I don't have any digestive issues, but I like the idea of having as diverse a bacterial polyculture as possible in my gut if for no other reason than to (possibly?) offer resistance against food poisoning. Additionally, I routinely see people claiming that obesity etc. can be explained by gut bacterial differences between individuals. Thinking about it objectively, a fecal transplant makes perfect sense as far as introducing anaerobes into one's gut, but let's face it, most of us will never do this.
My understanding of the initial seeding of gut bacteria is that it originally occurred during birth and was historically aided by less hygienic conditions. People take probiotics, but I seem to recall reading that none of these species actually take root and that if there is a benefit, it's transitory and dependent upon the continued consumption of the supplement.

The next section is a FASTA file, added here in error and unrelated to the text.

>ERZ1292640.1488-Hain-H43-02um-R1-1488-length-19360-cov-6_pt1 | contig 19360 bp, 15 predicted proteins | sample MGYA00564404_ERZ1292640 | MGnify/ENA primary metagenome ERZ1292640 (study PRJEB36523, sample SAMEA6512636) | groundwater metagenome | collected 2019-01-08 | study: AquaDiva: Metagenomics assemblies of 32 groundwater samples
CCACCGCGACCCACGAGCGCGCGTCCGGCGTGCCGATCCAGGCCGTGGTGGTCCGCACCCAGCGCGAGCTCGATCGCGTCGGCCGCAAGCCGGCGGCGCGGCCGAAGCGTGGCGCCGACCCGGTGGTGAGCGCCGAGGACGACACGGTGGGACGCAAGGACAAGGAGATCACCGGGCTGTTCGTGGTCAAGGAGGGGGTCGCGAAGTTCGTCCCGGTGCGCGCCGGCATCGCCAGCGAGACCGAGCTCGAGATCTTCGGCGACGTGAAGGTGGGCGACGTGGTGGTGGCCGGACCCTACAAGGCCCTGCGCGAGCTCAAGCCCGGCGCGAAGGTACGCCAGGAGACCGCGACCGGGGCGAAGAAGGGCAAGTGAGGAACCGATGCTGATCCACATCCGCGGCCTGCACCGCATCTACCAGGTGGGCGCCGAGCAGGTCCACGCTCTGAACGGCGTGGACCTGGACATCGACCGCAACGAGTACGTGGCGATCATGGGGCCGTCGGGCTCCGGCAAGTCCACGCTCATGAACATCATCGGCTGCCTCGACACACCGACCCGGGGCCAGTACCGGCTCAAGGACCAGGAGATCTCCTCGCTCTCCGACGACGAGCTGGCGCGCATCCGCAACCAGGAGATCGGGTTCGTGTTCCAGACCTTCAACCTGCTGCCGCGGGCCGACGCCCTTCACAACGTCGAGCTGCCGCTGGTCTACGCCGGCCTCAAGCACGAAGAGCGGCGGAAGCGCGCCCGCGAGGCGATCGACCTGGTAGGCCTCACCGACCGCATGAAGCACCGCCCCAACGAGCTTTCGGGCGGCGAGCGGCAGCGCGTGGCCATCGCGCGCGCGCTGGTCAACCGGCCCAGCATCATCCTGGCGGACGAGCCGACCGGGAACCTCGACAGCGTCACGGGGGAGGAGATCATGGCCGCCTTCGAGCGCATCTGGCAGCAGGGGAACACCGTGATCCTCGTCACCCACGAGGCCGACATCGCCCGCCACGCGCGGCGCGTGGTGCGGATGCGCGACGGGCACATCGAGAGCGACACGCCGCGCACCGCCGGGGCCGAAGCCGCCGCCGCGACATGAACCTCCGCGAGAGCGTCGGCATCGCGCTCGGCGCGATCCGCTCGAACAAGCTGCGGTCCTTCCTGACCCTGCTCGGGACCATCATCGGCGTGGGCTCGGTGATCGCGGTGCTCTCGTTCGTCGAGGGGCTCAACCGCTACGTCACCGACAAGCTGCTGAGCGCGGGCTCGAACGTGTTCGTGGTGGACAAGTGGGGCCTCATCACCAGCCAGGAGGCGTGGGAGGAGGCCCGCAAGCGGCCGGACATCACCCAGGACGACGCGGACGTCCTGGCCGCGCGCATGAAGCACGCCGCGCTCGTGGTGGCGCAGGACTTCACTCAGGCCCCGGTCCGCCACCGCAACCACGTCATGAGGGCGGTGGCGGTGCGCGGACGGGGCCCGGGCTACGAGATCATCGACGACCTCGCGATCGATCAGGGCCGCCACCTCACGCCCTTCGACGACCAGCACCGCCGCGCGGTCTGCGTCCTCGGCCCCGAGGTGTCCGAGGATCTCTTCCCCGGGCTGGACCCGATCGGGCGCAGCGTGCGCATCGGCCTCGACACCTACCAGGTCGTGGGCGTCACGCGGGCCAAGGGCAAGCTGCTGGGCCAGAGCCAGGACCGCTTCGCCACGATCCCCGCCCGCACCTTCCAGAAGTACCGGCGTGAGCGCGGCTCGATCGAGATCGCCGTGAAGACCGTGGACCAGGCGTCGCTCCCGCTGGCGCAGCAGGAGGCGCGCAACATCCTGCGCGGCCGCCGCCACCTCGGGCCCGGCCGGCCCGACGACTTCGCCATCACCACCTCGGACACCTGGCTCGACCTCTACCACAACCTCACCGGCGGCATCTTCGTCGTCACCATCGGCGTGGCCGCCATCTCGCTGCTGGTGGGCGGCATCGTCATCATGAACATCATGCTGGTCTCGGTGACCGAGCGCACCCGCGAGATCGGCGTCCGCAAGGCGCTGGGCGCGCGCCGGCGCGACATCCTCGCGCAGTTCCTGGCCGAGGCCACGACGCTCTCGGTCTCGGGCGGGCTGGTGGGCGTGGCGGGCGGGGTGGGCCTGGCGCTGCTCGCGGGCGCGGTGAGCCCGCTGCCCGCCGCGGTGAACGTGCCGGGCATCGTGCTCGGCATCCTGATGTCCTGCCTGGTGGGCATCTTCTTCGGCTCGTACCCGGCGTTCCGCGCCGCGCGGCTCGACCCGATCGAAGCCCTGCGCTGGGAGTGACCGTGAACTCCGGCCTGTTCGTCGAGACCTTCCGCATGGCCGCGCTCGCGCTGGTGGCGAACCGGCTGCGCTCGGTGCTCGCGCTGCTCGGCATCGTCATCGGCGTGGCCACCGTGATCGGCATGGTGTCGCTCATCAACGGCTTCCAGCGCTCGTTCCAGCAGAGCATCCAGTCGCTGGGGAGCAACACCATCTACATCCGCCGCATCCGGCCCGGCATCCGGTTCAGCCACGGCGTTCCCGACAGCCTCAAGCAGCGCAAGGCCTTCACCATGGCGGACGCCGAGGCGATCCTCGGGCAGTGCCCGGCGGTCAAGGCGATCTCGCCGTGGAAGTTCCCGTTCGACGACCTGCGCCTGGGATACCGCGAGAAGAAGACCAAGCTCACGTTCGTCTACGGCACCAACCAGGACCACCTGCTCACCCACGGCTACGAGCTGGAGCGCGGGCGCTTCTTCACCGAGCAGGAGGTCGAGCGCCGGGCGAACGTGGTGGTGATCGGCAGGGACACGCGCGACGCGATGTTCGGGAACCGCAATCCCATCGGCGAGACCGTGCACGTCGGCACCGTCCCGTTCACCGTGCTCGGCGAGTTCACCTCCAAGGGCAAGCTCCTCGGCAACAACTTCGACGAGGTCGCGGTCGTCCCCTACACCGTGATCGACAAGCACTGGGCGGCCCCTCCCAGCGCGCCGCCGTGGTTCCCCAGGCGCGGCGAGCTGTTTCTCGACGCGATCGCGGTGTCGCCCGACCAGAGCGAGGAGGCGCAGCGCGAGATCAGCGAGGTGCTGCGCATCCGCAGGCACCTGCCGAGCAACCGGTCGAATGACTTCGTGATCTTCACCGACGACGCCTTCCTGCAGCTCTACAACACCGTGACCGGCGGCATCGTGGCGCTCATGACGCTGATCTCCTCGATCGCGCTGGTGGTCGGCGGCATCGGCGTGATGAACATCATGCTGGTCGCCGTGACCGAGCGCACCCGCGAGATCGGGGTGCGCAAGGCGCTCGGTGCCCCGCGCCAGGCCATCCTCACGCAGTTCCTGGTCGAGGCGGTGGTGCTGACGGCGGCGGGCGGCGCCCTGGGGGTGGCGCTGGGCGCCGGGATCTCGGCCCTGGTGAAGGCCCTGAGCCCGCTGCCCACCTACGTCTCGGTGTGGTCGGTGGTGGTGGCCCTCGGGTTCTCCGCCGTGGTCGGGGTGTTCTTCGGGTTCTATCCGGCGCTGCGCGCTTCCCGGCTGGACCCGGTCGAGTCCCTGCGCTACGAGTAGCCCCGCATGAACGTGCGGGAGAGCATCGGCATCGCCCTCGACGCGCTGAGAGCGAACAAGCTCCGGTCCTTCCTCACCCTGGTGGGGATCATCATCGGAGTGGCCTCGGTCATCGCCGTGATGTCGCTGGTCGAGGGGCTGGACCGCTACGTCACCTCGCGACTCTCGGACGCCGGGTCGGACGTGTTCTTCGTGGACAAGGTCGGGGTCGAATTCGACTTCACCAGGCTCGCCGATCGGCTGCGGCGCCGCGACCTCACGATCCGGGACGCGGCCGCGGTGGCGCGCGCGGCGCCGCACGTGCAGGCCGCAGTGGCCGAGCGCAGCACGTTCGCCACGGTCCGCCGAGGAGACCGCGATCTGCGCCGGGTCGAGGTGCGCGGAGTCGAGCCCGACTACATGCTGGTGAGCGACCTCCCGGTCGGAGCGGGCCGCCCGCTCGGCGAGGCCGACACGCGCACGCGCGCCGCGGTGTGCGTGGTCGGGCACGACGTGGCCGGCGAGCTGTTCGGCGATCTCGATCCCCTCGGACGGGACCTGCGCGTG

Are there probiotics that have been formulated from species that are known to inhabit the human gut and that would actually more or less permanently take root if ingested? There'd be the problem of laboratory strains being ill-suited for an individual's gut, but these populations evolve so quickly that I think it would take care of itself if given the chance.
Do these bacteria survive on their own? If I pick some wild berries and eat them, do I ever introduce new species into my gut or do the ones I want die when exposed to air or when they are not engaged in a symbiotic relationship with a host's gut? Do the bacteria I want ever form spores and chill out until I eat them? Did we used to get exposed to these bacteria via the butchery of other animals?
I'm mostly ignorant about this subject, so if any of you gut experts can weigh in at all, I'd appreciate it.
Edit: Reading that link offered by gydle below raises the important fact that bacteria non-sexually pass around genetic material at will and that it may not be an issue of having X# of species, but rather of having the proper genes in those species you have.